452. (M.) Sarah Cox , alias fisher , spinster , was indicted for stealing 10 guineas, and 4 s. 6 d. in money, numbered, the property of Jane Savage , Spinster , in the dwelling-house of the said Jane , July 12 . ++
Jane Savage . I live at Cranford . About the 10th or 12th of July I received 10 guineas, and 4 s. 6 d. in silver, for some wheat that was carried to the market: I wrapt it up in a piece of paper, and laid it in a private room under some clean linen that was in a room we call the hall; it was not under lock and key, though nobody could see it: I have two men-servants, but it was very seldom any body went into that room but my maid-servant and myself. I went to look for the money, and it was gone: I said, Sarah, I have lost this money, or mislaid it: she lived with me better than three weeks after I miss'd it (I was in hopes she had not been that bad person); she said she never had it: I used to say, Well, Sarah, I can't find the money; and one day I said to her, Suppose, Sarah, I was your servant, what would you think of me? This was on a Tuesday: she gave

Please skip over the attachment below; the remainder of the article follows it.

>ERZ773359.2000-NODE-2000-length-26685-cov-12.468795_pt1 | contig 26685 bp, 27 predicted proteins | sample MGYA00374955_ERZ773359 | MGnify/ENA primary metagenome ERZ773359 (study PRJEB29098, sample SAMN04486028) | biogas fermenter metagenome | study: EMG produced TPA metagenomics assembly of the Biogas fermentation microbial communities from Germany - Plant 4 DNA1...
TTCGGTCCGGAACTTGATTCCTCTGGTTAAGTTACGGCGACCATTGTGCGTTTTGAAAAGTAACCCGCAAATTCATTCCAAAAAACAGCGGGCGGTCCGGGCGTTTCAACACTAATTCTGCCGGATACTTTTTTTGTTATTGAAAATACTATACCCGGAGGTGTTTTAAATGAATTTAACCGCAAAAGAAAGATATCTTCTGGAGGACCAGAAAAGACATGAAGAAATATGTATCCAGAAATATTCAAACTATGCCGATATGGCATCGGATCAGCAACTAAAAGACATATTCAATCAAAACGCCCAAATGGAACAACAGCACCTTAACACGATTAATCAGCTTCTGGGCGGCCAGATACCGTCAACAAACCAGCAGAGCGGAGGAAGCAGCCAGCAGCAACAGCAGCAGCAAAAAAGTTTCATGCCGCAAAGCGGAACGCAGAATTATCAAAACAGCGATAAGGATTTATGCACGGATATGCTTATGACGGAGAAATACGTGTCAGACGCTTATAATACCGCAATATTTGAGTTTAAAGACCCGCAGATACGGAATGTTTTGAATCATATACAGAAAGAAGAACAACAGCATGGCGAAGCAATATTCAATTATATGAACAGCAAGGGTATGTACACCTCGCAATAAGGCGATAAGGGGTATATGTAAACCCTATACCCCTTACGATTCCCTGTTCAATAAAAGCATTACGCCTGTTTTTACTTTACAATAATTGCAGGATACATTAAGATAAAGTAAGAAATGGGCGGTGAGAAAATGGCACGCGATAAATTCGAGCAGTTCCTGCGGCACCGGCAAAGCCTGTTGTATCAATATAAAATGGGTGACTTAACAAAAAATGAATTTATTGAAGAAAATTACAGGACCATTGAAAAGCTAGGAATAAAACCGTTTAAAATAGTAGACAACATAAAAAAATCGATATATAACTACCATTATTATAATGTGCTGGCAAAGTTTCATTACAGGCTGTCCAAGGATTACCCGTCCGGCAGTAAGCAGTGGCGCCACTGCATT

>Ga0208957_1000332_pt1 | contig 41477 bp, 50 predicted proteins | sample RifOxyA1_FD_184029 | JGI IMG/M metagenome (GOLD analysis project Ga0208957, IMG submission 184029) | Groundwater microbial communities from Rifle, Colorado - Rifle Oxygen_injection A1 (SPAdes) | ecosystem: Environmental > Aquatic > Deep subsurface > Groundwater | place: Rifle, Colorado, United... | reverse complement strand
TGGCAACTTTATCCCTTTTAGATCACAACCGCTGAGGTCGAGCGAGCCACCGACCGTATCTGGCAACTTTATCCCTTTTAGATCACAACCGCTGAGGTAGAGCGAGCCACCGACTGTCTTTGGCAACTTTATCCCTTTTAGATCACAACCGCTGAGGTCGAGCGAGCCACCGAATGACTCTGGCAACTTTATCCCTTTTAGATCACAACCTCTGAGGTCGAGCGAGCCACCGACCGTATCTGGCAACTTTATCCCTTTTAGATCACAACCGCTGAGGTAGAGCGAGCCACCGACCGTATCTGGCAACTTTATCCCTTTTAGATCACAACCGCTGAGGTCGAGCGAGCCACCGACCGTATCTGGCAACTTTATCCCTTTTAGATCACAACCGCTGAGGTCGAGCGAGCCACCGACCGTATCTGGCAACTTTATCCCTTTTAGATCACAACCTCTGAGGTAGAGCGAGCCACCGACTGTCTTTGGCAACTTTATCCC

John Smith . She owned to me at Battersea that she took the money, and said she intended to have gone home upon the morrow, and acquainted Mr. White with it, the person at whose house she lodged, to have his advice in conducting the money back again. She told me she had left the money in care of a person at Hounslow: I desired her to give me a note for it; she said she would, with all her heart: she accordingly wrote a note to Mr. Sumpter for 10 l. 14 s. she had left in his care; I carried it before the bench of justices; they said they could give no order for the delivery of the money till the girl was tried.